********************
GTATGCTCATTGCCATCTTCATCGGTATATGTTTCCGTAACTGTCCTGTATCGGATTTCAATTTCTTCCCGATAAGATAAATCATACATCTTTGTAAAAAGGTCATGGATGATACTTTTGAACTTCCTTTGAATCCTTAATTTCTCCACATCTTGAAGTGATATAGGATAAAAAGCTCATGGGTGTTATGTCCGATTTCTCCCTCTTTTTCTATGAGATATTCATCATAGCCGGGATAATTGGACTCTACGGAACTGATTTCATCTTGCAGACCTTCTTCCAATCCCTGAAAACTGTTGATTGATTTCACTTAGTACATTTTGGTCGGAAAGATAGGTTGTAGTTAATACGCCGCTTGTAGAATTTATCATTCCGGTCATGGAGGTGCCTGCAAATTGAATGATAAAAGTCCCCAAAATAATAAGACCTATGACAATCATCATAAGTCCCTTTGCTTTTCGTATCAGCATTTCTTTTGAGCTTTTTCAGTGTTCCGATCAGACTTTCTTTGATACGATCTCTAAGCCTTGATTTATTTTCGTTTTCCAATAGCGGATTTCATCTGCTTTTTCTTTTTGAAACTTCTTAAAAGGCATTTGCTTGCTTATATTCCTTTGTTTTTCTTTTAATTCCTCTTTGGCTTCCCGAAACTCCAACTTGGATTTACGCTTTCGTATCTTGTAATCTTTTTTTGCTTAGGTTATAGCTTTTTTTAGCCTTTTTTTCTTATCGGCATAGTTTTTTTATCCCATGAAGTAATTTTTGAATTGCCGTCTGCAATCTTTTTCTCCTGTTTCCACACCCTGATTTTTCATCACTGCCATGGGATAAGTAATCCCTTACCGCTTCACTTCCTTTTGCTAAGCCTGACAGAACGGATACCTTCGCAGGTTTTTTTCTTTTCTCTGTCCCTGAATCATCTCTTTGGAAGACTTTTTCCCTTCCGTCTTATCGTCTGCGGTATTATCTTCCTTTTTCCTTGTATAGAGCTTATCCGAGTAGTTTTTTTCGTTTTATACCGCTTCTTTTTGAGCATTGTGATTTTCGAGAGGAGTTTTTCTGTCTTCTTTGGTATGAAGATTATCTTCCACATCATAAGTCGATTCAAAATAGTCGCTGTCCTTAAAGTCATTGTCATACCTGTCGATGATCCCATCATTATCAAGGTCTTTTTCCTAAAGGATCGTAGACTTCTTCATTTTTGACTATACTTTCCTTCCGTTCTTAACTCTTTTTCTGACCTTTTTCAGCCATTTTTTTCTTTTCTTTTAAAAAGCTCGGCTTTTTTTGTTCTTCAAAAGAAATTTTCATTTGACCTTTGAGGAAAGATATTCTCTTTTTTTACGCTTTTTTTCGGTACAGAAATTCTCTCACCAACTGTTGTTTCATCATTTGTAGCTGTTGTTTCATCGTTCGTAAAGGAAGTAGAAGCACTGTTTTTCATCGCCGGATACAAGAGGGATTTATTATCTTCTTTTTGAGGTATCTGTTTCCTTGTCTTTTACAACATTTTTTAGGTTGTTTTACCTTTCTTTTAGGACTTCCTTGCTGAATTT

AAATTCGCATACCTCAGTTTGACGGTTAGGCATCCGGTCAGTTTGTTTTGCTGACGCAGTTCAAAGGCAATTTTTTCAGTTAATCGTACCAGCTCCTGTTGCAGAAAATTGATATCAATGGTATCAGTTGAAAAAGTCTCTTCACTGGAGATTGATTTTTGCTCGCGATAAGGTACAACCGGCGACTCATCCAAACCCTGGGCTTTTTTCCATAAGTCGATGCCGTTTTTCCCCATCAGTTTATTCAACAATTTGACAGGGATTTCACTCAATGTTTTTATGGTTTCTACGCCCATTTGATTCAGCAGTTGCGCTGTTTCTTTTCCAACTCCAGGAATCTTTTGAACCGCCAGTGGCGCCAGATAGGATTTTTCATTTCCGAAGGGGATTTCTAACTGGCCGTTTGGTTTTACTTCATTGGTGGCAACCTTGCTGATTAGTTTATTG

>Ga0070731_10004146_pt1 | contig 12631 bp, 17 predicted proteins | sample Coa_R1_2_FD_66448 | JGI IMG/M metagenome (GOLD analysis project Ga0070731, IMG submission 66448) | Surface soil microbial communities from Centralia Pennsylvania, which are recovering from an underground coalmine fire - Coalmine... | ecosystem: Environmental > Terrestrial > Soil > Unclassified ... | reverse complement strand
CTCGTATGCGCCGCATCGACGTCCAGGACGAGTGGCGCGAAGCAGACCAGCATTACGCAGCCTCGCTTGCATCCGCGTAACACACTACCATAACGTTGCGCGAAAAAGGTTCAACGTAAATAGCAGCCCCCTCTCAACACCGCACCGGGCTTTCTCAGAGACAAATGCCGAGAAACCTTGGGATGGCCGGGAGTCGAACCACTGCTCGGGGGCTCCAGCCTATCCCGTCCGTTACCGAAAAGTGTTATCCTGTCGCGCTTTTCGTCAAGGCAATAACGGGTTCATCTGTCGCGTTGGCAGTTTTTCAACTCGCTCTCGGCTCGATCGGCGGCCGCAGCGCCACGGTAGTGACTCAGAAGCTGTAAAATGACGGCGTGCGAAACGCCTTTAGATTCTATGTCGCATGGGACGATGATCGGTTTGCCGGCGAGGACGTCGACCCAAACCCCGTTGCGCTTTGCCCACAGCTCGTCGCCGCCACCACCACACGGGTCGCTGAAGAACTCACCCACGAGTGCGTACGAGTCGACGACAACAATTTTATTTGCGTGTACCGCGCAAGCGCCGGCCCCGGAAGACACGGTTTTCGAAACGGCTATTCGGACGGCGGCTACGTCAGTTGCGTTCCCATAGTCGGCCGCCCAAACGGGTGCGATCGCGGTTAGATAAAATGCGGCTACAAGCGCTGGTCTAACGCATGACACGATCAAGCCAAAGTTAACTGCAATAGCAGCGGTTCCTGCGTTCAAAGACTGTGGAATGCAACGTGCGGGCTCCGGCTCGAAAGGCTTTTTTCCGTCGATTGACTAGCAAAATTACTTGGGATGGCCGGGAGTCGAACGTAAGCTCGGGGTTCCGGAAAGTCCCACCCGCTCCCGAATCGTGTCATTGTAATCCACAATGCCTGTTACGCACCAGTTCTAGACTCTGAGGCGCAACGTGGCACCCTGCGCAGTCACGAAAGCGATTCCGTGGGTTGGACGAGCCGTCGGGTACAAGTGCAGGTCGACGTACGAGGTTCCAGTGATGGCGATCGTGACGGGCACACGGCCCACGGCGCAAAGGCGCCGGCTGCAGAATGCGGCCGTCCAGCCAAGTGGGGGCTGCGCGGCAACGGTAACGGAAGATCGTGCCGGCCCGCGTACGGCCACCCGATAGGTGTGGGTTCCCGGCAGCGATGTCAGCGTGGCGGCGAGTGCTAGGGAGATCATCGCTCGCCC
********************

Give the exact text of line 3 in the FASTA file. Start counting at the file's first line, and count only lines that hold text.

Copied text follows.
>Ga0070731_10004146_pt1 | contig 12631 bp, 17 predicted proteins | sample Coa_R1_2_FD_66448 | JGI IMG/M metagenome (GOLD analysis project Ga0070731, IMG submission 66448) | Surface soil microbial communities from Centralia Pennsylvania, which are recovering from an underground coalmine fire - Coalmine... | ecosystem: Environmental > Terrestrial > Soil > Unclassified ... | reverse complement strand